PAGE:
i have a QMainWindow. It has this parameters:
this->setWindowFlags(Qt::Tool); this->setFocusPolicy(Qt::StrongFocus); this->setAttribute(Qt::WA_QuitOnClose,true);
After showEvent calles my window is shown but unactivated. I tried to overload show function:
... QMainWindow::showEvent(event); this->activateWindow(); ...
But it doesn't help me.
EDIT: When i commented line
everything worked fine, but i need in tool-flag. Any ideas?
The Windows Manager Decides
Before I start: As pointed out by elcuco and Javier, focus policy and other aspects of the windows layout (e.g. the title bar) belongs to a substantial extend to the respective windows manager, and Qt might have limited control. To see this, just look at a user interface that has a "focus follows mouse" policy. In these cases, the windows manager might ignore Qt's focus request. For this reasons, the Qt documentation calls many of the respective flags "hints". Consequently, some of the suggested solutions might or might not work for you.
This not withstanding, e.tadeu's solution to use
QApplication::setActiveWindow() works for me for both Windows and Ubuntu with Gnome. I tested it with the following code. Apologies that it is Python using PyQt (I use questions like these to learn a bit about PyQt). It should be fairly easy for you to read it and translate it into C++.
import sys from PyQt4 import QtGui from PyQt4 import QtCore class MainWindow(QtGui.QMainWindow): def __init__(self, parent=None): QtGui.QMainWindow.__init__(self) # main window self.setGeometry(300, 300, 250, 150) self.setWindowTitle('Test') # text editor self.textEdit = QtGui.QTextEdit() self.setCentralWidget(self.textEdit) def closeEvent(self, event): QtGui.QApplication.instance().quit() #main app = QtGui.QApplication(sys.argv) testWindow = MainWindow() testWindow.setWindowFlags(QtCore.Qt.Tool) testWindow.show() app.setActiveWindow(testWindow) app.exec_()
Note that you have to add some handling of the close event of the
testWindow, because the app does not exit automatically if you close a
The grabKeyboard() Hack
If this does not work for you, the following hack might. I assume that you have a window in your application that is active. You can then use
grabKeyboard() to redirect the input. The
Qt::Tool window doesn't get the focus, but receives the input. The following main code demonstrates it (the other code remains unchanged).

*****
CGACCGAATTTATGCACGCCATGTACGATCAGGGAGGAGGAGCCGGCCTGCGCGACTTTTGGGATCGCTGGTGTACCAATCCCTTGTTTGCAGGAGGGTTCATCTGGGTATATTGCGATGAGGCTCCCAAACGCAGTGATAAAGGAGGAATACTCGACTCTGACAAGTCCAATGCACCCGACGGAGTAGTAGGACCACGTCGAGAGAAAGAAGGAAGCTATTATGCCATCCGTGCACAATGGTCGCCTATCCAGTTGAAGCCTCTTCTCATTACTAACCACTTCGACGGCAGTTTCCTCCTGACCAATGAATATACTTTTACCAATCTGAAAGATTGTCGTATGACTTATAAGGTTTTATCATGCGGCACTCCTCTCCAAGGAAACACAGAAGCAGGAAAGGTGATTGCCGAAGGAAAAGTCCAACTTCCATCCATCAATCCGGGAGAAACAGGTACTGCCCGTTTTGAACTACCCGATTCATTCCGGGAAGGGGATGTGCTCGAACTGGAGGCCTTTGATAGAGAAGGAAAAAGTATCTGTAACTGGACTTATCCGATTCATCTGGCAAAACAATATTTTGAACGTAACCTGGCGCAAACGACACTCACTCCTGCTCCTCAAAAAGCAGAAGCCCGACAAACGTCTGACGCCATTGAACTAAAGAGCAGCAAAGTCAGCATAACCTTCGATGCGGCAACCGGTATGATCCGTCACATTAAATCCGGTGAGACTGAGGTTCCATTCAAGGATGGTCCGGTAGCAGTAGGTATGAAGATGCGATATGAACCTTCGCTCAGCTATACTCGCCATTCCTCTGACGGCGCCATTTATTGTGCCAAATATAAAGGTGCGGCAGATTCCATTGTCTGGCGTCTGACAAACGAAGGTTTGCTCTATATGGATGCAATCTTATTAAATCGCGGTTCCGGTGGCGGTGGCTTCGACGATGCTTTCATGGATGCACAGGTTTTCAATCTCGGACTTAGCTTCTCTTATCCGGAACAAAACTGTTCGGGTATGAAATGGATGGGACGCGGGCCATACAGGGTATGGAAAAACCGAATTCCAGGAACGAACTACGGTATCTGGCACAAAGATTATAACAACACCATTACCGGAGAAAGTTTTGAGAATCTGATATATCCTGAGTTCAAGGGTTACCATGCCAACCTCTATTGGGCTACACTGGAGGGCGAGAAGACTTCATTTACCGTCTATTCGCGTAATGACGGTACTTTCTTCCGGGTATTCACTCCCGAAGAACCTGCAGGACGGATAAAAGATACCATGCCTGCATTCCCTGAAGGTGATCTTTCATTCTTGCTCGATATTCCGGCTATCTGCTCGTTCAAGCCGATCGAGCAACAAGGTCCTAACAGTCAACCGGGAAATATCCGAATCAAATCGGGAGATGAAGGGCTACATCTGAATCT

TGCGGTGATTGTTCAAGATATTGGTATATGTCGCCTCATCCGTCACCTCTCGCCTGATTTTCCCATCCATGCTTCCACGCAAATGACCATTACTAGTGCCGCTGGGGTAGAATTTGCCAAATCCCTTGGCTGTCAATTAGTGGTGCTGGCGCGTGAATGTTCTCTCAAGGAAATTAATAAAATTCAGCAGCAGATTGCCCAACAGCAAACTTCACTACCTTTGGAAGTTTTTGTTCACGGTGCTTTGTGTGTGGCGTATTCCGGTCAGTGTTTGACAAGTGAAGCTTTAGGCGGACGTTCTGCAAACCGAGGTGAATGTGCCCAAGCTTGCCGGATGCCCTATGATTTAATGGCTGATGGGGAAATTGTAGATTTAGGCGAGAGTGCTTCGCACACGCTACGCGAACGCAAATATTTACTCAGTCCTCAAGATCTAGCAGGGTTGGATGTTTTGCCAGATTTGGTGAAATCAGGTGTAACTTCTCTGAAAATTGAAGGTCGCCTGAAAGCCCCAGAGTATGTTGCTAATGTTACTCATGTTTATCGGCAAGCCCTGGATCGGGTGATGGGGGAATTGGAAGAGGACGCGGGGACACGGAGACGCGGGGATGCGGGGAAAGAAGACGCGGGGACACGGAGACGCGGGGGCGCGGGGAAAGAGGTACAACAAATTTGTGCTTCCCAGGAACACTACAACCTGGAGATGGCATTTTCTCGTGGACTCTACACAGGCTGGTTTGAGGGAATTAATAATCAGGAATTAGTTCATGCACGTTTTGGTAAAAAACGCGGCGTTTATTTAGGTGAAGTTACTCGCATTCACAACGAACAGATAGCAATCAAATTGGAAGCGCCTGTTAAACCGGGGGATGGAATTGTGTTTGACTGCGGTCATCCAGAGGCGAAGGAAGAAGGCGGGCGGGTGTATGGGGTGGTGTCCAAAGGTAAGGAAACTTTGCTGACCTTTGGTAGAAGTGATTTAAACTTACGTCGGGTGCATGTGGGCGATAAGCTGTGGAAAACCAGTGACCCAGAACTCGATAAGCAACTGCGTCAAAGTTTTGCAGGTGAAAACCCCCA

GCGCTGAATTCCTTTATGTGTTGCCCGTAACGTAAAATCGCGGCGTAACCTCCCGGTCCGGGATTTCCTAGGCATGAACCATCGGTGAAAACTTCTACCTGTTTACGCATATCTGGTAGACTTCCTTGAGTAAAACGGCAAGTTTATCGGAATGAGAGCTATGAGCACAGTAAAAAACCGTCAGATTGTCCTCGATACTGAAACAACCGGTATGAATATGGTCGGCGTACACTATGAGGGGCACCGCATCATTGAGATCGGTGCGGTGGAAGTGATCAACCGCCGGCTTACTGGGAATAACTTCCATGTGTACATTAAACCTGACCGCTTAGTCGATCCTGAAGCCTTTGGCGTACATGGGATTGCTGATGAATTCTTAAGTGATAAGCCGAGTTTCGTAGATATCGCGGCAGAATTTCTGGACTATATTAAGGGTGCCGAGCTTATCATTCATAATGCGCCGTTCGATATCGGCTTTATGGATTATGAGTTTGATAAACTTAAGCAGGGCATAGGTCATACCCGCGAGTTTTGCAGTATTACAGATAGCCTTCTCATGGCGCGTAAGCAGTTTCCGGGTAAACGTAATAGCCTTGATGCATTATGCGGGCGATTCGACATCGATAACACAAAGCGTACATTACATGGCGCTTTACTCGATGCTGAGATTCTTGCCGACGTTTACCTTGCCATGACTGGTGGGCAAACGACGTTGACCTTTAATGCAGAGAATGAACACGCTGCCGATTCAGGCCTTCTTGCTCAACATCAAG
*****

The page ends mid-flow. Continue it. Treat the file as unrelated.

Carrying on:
#main app = QtGui.QApplication(sys.argv) testWindow = MainWindow() testWindow.setWindowFlags(QtCore.Qt.Tool) testWindow2 = MainWindow() # second window which is active testWindow2.show() testWindow.show() testWindow.textEdit.grabKeyboard() app.exec_()
Basically, while the window
testWindow2 is the active one, all text entered shows up in
testWindow.textEdit. It is not nice, I know...
Creating Your Own Window
You gain the most flexibility (and create the most work for yourself) by rolling out your own window layout. The idea is described in the following FAQ.
You could directly call the respective window manager's API function to get the desired result (clearly against the very reason for using Qt in the first place). You could also hack the Qt source code. For example, on Windows, Qt uses the
ShowWindow() function with a
SW_SHOWNOACTIVATE flag, to show a window with style
WS_EX_TOOLWINDOW if you set the
Qt::Tool flag. You could easily replace the
SW_SHOWNOACTIVATE with whatever you want. Linux should be the same. Clearly also not recommended.
The original apple Human Interface Guidelines(*) said that toolbox windows were "always on top but never activated". It also advises against using text boxes on them, precisely because the lack of activation-state feedback.
Check how other 'toolbox heavy' apps behave. I faintly recall that at least GIMP and InkScape seem very different in this aspect.
As elcuco said, the window manager can do whatever it wants with Qt's flags. Also, it sure would be different under KDE, Gnome, fluxbox, whatever.
(*):great document! somewhat outdated; but tool windows were already used and considered